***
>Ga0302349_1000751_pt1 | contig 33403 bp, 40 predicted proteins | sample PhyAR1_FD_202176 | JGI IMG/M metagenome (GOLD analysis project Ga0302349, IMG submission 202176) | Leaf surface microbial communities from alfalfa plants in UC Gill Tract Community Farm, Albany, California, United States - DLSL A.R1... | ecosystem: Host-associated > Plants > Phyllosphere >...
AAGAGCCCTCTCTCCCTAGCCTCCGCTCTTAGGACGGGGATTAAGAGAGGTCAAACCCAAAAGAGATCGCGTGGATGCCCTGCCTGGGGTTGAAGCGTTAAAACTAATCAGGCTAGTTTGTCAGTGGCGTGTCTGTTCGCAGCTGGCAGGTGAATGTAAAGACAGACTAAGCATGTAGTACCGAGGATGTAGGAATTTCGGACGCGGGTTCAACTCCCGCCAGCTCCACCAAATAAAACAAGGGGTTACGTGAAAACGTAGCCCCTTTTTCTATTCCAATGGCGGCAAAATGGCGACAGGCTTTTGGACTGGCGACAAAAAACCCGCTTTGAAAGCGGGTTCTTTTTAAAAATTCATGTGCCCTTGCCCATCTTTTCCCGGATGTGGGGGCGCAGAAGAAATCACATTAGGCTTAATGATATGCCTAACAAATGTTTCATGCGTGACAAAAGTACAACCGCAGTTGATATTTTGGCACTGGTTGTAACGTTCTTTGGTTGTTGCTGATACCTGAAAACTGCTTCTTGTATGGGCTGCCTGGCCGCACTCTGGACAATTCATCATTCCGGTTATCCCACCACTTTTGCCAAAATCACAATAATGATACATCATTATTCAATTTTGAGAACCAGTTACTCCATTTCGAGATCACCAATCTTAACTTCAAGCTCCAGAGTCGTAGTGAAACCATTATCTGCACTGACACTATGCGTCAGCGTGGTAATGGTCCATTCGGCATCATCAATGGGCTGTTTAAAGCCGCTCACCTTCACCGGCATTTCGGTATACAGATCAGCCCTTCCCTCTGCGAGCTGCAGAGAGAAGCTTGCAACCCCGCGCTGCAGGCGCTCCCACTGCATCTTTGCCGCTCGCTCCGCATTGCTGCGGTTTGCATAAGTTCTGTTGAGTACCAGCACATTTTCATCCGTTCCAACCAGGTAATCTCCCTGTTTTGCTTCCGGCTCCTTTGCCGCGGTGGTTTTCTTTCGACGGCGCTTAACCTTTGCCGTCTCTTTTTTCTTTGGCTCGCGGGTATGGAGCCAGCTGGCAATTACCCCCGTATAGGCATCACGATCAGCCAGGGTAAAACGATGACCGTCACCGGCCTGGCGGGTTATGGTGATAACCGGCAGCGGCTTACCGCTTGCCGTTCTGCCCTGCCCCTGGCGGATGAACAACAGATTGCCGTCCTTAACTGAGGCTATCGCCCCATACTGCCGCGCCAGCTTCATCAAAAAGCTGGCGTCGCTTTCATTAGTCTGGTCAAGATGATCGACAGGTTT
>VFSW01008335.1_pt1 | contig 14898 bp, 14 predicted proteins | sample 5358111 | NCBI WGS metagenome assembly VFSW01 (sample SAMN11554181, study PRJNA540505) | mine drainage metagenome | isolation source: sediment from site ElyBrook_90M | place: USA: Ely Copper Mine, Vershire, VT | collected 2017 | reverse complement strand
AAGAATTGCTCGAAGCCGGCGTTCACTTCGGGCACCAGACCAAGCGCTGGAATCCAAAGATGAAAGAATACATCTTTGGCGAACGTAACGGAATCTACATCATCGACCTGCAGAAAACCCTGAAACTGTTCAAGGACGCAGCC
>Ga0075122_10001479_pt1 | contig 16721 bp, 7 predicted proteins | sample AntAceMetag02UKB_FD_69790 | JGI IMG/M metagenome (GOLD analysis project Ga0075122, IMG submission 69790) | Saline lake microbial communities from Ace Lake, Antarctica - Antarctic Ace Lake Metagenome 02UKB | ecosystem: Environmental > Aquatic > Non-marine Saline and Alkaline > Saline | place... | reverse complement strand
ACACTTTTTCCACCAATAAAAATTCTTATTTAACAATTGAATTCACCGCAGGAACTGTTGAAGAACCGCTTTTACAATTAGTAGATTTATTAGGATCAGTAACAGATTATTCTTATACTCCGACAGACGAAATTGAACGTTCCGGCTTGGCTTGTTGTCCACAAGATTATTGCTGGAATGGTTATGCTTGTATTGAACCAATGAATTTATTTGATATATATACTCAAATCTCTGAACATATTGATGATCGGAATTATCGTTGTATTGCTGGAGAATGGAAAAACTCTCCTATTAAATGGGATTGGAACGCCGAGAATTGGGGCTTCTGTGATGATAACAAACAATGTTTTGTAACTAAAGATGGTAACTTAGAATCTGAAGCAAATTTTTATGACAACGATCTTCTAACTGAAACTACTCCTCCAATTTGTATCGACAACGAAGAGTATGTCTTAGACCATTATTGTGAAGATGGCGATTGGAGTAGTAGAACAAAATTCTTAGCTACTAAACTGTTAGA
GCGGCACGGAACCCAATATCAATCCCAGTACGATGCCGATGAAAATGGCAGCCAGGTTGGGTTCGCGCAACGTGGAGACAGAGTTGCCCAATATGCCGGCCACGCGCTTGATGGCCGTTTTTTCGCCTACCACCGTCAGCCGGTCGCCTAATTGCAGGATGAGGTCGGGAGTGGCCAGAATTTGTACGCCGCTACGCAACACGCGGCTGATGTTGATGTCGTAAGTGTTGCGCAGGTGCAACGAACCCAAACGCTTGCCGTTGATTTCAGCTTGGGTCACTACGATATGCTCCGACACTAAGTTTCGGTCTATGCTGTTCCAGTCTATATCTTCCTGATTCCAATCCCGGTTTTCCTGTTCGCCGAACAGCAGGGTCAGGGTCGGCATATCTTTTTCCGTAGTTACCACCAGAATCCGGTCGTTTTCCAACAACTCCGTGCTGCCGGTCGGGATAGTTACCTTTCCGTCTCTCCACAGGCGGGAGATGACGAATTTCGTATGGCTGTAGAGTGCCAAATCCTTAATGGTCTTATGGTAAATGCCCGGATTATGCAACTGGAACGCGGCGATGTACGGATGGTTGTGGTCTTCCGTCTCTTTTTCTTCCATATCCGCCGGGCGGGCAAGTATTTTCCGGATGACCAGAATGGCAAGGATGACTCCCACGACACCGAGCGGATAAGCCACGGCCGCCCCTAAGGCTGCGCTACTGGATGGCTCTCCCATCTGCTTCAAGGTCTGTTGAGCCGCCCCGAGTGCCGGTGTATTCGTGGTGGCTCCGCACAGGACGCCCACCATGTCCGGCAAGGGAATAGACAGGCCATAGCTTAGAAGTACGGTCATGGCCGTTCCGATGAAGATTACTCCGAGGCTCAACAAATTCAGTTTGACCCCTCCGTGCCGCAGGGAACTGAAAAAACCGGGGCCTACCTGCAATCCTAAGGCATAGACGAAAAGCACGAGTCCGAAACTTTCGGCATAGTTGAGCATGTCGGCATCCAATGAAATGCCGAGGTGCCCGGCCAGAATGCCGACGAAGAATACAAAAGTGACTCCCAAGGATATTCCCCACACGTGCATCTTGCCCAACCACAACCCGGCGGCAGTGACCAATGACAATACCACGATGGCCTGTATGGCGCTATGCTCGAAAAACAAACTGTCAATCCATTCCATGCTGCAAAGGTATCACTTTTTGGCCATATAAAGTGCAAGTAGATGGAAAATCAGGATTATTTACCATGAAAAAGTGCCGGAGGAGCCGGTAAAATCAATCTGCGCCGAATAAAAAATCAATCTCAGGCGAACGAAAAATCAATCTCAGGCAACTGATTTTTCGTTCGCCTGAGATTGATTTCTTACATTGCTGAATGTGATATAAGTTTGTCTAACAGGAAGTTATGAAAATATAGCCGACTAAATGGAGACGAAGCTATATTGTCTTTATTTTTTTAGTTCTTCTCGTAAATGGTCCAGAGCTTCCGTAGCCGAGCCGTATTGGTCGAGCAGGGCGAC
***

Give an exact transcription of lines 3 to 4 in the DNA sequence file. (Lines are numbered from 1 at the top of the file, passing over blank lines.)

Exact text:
>VFSW01008335.1_pt1 | contig 14898 bp, 14 predicted proteins | sample 5358111 | NCBI WGS metagenome assembly VFSW01 (sample SAMN11554181, study PRJNA540505) | mine drainage metagenome | isolation source: sediment from site ElyBrook_90M | place: USA: Ely Copper Mine, Vershire, VT | collected 2017 | reverse complement strand
AAGAATTGCTCGAAGCCGGCGTTCACTTCGGGCACCAGACCAAGCGCTGGAATCCAAAGATGAAAGAATACATCTTTGGCGAACGTAACGGAATCTACATCATCGACCTGCAGAAAACCCTGAAACTGTTCAAGGACGCAGCC